What I loved the most about Iron Widow was the immense amount of passion you could feel resonating off the page. It was so much fun reading about Zetian as she grows from being a village girl to one of the most influential people in Huaxia. Revenge plots are usually a hit or miss with me, but Zetian takes it out of the ballpark. She is fueled by revenge for her elder sister, who died at the hands of one of Huaxia’s best male pilots, but her anger doesn’t stop there. Once the pilot is dead, she turns her wrath to the military of Huaxia, the ones who declared that girls were weaker than boys, their energy simply not strong enough to survive when in battle. It’s bullshit, and Zetian knows it; she’s been through too much to be told she is worth nothing and risks everything to prove she is everything. 

The mechanism behind the mecha machines can be a little confusing, but Zhao’s writing is straight to the point. No messing about, and their writing abilities just illuminate the world. Personally, I would’ve loved more world-building detail but what we have is impressive and, simply put, a lot of great fun! 

The characters are where Zhao and their writing really shines for me. Zetian is one big ball of anger, and justifiably so. Her anger might not be everyone’s cup of tea, but I lived for it.  She is unwavering in her stance, refuses to take no and the status quo as the answer to everything. From her family to the higher-up of Huaxia, she will prove to them all that their misogyny will be their downfall while she plans to re-write history for everyone the world has abandoned. Shimin was a character who grew on me. The best character comparison I could give is Altan from The Poppy War. A boy raised to be a weapon and so entirely misunderstood by everyone around him. Yizhi seems like the typical first love interest, the one who knew the protagonist first, but he’s brilliant. He uses his wealth and influence to help Zetian and Shimin navigate the upper-class societies who lean onto the pilots are a source of entertainment while they risk their lives. Polyamorous relationships are not common in Young Adult, and Zhao did a great job with their relationship. The story is very heavily invested in its remarkable fight scenes, but I would’ve loved to have seen the trio interact a lot more on the page. Knowing that the first draft of this was more Adult orientated, I can’t help but feel it’s also the one who got away. Zhao teased some pages on Twitter, and I’ve never been so jealous of anyone who got to read that early version. 😂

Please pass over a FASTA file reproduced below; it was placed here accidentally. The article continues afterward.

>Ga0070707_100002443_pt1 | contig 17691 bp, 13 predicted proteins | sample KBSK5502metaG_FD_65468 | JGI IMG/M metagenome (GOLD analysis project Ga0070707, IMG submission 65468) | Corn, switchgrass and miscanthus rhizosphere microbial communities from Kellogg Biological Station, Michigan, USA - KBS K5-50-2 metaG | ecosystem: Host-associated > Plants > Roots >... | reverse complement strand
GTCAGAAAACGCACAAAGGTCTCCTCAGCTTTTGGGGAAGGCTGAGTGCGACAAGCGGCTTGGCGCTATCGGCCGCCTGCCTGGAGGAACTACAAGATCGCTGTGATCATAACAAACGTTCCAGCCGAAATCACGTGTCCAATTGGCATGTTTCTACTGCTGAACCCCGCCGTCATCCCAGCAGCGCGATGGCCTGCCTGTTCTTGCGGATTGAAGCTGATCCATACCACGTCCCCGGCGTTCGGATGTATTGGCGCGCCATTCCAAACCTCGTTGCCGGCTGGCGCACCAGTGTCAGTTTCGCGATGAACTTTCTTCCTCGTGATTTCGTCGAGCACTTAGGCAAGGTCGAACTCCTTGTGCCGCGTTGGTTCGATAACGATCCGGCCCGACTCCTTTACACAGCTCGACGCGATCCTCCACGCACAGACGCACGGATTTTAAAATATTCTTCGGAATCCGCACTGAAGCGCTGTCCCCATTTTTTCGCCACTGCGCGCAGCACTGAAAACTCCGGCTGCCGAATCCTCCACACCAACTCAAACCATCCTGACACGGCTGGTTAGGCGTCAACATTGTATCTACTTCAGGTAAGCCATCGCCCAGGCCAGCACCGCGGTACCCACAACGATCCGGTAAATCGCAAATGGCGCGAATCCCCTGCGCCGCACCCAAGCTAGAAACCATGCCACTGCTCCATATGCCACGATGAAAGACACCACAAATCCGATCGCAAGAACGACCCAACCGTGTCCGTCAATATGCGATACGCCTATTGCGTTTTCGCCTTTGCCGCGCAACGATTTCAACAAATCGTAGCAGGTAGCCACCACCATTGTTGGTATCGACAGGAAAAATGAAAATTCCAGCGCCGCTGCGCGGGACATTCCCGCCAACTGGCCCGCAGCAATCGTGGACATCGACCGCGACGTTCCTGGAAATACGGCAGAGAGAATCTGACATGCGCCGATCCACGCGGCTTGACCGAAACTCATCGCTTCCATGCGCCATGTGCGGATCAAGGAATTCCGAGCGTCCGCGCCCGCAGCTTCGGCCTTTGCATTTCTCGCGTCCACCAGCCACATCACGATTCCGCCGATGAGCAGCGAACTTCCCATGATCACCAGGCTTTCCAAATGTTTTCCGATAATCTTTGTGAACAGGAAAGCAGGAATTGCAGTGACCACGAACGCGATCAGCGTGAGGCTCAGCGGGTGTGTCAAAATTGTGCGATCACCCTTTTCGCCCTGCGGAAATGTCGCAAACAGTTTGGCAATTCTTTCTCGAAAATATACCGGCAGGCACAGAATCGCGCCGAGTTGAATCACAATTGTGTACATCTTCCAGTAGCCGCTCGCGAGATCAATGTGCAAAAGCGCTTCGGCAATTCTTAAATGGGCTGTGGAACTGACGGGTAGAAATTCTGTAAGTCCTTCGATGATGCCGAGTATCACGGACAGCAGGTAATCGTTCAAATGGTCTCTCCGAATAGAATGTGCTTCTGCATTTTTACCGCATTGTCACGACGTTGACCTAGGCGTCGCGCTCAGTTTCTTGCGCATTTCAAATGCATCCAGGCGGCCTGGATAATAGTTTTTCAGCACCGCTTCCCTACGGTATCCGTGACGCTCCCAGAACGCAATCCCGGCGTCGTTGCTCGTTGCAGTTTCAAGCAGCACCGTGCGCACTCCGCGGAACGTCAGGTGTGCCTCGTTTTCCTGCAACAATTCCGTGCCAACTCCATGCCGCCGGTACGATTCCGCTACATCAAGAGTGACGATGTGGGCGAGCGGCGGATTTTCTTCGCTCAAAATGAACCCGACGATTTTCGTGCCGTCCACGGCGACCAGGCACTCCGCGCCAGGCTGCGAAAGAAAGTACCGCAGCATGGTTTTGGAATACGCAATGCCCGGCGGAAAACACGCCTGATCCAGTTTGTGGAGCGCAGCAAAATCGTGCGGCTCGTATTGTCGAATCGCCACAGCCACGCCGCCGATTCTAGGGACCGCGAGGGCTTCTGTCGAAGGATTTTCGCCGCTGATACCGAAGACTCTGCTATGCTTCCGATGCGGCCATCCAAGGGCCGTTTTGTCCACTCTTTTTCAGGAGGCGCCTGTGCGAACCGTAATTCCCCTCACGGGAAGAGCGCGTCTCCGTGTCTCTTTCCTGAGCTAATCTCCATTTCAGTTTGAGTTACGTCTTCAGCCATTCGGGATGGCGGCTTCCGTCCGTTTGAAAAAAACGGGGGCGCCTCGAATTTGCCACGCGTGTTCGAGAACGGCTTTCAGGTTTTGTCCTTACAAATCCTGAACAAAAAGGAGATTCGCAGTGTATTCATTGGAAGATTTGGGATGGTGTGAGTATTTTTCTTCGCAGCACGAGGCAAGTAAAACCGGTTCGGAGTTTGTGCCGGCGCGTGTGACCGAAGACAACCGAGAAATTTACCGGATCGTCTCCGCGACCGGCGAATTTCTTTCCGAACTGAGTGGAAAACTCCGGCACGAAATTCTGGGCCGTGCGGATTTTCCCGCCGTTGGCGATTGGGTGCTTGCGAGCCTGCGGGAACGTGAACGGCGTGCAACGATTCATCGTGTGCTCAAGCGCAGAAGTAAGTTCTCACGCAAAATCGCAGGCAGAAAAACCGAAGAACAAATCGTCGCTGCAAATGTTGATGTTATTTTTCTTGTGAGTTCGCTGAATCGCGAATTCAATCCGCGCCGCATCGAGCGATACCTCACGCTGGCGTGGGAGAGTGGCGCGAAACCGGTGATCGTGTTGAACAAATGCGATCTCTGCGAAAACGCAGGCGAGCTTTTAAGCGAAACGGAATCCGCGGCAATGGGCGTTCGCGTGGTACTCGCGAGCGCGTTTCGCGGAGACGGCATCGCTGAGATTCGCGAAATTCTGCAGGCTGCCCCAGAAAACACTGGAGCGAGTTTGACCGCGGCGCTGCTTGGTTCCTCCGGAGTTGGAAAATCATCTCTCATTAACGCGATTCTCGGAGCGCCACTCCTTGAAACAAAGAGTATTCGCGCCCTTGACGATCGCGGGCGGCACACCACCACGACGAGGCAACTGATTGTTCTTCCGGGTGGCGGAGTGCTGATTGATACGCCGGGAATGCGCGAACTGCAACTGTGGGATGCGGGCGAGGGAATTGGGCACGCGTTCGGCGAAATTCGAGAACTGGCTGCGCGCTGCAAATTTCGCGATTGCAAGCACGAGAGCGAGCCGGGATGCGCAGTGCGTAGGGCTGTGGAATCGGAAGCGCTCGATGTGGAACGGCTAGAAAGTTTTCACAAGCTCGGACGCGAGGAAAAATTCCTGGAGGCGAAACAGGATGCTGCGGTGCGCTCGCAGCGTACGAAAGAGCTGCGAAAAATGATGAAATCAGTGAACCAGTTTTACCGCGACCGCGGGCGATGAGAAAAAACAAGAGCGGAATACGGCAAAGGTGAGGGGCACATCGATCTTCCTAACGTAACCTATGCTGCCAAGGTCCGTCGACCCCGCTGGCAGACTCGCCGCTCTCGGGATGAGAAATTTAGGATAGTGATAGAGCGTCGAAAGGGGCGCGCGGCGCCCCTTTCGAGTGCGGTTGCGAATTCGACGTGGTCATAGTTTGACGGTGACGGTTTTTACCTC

Nonetheless, Iron Widow was action-packed and tremendous to read. The epilogue teases an even more dangerous journey as Zetian discovers the danger isn’t just the people at the top. Pitched as Pacific Rim meets The Handmaid’s Tale, Zetain’s story is about a girl who is driven by revenge and her journey to offset her patriarchal society leads to an even more significant threat that pushes her to the limit.


GOODREADS | AMAZON | AUTHOR